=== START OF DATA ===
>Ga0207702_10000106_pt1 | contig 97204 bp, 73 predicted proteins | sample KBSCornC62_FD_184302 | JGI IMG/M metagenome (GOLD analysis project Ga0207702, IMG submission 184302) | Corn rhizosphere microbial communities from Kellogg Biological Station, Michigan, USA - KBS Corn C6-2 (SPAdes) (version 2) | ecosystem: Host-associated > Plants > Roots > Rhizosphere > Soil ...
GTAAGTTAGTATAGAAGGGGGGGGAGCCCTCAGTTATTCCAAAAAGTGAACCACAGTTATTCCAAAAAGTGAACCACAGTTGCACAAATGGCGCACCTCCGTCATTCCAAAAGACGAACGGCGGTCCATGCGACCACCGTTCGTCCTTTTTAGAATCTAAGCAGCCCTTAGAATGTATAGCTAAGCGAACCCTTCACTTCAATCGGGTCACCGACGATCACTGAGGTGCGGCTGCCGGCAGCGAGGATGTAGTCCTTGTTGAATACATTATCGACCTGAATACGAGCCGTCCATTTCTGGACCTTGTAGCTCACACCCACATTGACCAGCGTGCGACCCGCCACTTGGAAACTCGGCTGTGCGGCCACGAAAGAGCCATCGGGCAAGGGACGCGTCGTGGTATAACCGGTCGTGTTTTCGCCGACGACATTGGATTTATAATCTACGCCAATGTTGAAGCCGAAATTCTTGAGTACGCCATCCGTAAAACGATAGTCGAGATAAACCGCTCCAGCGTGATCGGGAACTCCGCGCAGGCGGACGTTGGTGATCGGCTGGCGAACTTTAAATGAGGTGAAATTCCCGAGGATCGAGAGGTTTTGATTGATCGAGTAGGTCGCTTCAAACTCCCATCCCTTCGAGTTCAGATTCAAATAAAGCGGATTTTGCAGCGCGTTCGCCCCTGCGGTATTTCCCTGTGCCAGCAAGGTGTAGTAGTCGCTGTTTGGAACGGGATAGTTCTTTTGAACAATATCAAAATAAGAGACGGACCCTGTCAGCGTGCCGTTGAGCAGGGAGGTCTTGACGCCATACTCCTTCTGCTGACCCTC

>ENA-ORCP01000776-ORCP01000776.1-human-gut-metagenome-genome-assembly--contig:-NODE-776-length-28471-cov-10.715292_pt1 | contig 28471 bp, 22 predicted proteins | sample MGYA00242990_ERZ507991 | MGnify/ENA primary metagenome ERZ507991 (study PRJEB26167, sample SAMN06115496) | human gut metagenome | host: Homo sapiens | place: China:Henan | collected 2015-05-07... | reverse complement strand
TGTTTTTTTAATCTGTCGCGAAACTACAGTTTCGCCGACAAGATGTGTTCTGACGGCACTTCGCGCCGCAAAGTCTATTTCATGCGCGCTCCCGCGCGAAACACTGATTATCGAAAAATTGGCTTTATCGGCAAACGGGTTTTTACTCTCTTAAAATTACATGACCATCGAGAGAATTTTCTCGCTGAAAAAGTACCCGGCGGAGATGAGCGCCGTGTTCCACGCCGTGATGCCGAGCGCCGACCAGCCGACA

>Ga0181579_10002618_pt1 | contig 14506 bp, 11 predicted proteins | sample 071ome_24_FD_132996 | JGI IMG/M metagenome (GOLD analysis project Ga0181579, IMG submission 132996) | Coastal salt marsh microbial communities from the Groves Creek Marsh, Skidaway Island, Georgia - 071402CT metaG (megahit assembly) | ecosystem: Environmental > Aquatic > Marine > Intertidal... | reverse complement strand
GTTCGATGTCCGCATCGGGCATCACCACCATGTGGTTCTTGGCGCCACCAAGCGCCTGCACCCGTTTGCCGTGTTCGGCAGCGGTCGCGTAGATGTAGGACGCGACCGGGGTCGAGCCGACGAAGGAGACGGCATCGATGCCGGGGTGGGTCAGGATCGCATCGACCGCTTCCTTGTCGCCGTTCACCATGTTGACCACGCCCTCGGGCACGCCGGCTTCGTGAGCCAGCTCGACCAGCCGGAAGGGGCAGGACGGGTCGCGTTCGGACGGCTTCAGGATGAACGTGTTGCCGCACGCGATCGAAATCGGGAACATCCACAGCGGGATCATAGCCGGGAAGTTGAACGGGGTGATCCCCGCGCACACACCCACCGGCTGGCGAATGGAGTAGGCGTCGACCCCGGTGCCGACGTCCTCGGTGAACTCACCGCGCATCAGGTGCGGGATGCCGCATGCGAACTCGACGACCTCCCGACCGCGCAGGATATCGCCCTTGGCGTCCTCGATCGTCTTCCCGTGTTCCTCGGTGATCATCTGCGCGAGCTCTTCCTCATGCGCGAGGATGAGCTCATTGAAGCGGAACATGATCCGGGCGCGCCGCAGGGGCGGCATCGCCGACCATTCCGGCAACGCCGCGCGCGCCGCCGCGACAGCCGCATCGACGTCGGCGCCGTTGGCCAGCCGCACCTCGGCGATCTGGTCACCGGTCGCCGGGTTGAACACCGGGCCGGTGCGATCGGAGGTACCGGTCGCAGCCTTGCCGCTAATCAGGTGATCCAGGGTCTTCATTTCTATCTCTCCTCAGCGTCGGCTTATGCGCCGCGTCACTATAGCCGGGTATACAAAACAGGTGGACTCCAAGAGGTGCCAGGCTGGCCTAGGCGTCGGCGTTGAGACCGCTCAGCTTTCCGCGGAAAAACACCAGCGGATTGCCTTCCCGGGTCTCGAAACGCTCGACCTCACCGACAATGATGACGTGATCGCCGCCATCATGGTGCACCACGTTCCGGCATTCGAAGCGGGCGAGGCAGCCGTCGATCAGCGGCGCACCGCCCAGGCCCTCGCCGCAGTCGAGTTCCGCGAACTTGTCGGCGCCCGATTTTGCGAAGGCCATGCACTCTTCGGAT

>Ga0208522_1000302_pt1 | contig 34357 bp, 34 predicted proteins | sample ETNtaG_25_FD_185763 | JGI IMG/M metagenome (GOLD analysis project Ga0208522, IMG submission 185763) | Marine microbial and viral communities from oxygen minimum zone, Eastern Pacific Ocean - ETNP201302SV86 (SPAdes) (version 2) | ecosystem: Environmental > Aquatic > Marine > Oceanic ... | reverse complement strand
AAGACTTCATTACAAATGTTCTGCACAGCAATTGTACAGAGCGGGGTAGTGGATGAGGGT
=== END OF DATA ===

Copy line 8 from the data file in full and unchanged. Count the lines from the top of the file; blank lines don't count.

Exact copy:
AAGACTTCATTACAAATGTTCTGCACAGCAATTGTACAGAGCGGGGTAGTGGATGAGGGT